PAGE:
15 February 2015

Trespass and Tunnel View Trails

Gaviota State Park

It looks like the heat may be breaking a little as we continue through a season that is hard to call "winter", and it may be a good day to take in a short hike in Gaviota. Everyone else seems to think so too, as cars are parked around the entire lot leaving little space for new arrivals. A grandpa with a couple youngsters is finishing as I start. Behind them, a couple that look like they have been soaking in the hot spring are wandering down greeting the world with smiles. At the junction, a family is deciding which way to go. I turn up Trespass Trail, and the crowd thins out. The hills are still green from the rains and the flowers are starting to burst.

cluster of white petaled flowers
White petals tinted with lavender are especially happy to pop up in the middle of the fire road.

interchange with the 1 and 101
Since the freeway goes right up the middle of the park, it is hard to get away from.

grassy dirt road
The oaks look a little better to me.

It is warm, but not hot, as I climb. Still, the shade as I come to the large stand of oaks is welcome. The poison oak down under them seems to be doing well. Some of it already has berries. It makes me worry about my return route. There is a very light fog out over the ocean as I leave the oaks again.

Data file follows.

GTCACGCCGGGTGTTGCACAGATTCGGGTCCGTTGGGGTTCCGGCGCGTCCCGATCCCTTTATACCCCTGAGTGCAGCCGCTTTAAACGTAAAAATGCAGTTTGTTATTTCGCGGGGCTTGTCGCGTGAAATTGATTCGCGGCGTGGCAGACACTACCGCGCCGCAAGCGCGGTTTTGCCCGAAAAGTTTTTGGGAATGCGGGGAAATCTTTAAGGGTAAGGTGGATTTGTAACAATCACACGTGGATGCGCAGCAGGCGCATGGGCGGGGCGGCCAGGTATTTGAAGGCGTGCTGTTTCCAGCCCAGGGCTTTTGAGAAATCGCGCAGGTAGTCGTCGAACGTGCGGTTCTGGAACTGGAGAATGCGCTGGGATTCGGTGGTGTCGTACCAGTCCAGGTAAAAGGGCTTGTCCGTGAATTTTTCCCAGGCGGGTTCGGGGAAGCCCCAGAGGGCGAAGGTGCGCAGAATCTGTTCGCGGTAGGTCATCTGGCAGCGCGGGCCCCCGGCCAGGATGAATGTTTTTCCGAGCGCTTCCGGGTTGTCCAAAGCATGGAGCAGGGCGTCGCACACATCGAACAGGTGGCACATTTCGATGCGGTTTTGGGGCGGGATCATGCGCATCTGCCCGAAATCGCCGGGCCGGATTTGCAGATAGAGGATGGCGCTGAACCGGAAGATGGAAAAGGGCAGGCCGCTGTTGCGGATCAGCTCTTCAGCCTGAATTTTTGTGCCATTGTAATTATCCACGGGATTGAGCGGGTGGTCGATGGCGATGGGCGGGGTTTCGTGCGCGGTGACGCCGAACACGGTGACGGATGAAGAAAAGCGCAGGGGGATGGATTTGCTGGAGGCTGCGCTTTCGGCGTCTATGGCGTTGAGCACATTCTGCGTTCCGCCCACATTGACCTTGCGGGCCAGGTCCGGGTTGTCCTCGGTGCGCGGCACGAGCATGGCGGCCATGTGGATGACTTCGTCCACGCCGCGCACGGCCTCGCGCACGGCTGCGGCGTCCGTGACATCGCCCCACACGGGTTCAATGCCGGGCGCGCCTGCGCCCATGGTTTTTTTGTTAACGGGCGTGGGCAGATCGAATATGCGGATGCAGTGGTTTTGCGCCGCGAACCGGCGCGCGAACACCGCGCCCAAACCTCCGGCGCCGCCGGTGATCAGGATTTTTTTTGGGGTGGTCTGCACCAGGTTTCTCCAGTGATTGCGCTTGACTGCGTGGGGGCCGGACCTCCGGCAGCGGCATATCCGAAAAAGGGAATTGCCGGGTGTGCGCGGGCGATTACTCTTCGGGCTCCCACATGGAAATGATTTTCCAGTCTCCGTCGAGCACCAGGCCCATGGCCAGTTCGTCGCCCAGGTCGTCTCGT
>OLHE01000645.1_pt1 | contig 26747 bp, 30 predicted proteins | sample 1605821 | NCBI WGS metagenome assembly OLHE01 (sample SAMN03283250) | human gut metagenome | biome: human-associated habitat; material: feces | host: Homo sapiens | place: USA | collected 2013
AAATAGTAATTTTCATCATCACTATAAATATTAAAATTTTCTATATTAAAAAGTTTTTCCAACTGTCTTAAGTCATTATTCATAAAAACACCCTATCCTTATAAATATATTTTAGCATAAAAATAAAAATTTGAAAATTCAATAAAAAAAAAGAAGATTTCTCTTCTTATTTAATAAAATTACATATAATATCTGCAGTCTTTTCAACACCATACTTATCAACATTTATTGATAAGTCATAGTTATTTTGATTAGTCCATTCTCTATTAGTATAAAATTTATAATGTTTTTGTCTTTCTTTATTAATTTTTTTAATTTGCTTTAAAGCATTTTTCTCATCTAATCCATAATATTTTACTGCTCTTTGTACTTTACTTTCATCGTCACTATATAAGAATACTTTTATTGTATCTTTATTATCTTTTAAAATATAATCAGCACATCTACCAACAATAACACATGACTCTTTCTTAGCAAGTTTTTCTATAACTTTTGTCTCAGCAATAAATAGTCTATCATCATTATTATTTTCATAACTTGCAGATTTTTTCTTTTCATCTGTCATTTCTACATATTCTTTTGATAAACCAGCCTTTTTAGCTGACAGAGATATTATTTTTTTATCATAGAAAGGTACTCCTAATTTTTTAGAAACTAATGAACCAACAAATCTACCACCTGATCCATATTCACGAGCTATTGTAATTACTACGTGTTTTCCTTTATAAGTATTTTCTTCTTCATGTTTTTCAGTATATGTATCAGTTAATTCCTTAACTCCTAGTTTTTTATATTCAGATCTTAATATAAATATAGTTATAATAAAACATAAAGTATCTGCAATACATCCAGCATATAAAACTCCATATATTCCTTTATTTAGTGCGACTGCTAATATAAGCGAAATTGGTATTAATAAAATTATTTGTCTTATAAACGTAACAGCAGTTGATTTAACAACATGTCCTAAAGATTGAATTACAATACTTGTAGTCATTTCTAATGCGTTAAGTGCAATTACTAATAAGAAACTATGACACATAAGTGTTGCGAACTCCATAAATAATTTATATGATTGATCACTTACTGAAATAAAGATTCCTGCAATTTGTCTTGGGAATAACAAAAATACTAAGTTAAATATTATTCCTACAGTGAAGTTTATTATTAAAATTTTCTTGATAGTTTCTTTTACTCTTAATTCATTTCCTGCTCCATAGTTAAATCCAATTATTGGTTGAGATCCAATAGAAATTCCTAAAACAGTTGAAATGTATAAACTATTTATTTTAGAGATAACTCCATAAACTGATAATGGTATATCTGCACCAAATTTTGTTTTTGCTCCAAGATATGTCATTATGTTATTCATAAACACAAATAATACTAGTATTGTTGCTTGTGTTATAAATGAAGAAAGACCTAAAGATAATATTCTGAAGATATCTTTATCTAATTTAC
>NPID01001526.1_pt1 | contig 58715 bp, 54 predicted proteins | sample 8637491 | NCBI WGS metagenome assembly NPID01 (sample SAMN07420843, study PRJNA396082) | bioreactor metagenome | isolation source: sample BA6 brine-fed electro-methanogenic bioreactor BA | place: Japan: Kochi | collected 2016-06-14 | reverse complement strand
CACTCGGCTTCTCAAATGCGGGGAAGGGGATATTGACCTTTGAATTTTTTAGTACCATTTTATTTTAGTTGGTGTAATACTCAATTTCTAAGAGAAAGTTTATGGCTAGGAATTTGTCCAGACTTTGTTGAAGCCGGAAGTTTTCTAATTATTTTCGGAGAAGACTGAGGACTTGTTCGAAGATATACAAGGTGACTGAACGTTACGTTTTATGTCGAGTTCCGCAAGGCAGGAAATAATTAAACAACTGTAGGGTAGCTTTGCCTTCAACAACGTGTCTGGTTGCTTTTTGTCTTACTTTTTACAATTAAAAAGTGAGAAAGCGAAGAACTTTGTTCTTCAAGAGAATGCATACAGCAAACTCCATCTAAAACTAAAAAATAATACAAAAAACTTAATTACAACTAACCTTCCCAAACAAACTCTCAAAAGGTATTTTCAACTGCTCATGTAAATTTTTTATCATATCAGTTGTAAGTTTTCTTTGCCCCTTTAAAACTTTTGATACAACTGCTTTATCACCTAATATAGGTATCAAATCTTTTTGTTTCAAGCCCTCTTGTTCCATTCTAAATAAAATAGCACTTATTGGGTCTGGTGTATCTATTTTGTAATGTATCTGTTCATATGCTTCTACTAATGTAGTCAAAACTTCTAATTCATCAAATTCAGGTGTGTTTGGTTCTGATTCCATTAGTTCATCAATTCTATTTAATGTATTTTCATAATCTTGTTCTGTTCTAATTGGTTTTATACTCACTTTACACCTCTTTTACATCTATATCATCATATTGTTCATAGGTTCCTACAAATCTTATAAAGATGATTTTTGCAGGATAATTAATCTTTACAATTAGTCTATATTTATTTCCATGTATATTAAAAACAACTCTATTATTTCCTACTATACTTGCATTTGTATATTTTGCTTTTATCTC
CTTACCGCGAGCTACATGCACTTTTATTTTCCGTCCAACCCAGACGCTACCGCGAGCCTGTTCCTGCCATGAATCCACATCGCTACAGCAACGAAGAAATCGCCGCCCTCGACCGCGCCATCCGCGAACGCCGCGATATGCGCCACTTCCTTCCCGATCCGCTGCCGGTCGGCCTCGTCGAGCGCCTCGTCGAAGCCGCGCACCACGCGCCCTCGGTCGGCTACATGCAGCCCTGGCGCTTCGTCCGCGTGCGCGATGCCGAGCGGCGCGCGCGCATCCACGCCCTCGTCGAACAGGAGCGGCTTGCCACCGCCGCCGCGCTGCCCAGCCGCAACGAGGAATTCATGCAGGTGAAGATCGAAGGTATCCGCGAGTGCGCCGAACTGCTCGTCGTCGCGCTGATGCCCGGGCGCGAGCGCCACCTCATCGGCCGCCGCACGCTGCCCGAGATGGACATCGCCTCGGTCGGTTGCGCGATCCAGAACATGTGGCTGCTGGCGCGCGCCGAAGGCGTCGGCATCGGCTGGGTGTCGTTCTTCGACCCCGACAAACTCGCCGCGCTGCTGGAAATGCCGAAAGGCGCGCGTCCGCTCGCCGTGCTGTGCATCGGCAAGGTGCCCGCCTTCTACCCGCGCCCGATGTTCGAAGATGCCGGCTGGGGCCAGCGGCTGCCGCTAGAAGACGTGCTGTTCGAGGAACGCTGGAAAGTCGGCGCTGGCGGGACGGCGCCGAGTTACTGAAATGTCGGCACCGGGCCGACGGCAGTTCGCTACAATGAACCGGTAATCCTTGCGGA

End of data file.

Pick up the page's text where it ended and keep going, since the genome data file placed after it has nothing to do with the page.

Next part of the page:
cluster of shooting stars
The shooting stars are clustered thickly in moist areas, but are usually an early flower.

a light mist in the canyon
Looking toward the sea is looking through a light haze.

strike canyon
Coming around into the strike canyon.

The top of Tunnel View Trail still has its narrow, brown sign. The last of the lettering simply stating "trail" has worn off now. The dirt track is quite clear is it drops back down the hill, at least at first. After a turn, it is a flat spot full of green things.

small lizard on a large rock
The lizards seem to like the warm weather.

blue dicks and green everything else
Blue dicks hang out over the overgrown tread.

splashes of orange in the green
Look carefully among the poppies and a few are already becoming seed.

Around another corner, there is the same downed wood to step over. Pink ribbons mark low overhead wood that needs removed, but I have to wonder if anything more will ever be done. They are still bright, so have not had much sun and weather yet. Around another corner and my trail fades out, but drifting off to the left finds a clear track from those coming up.

oaks in the meadow
A scattering of oaks make a particularly pleasant spot for hiking today.

The oaks and grass change into chaparral. It stretches into the trail a little, but the trail is clear of all but weedy stuff. As it rounds the hill, the tunnel comes into view.

tunnel for the northbound 101 traffic
The view of the tunnel from Tunnel View.

a line of darker green
The trail trough the chaparral is a line of darker, shorter green.

more hills with clusters of oaks in green grass
The other side of Gaviota State Park.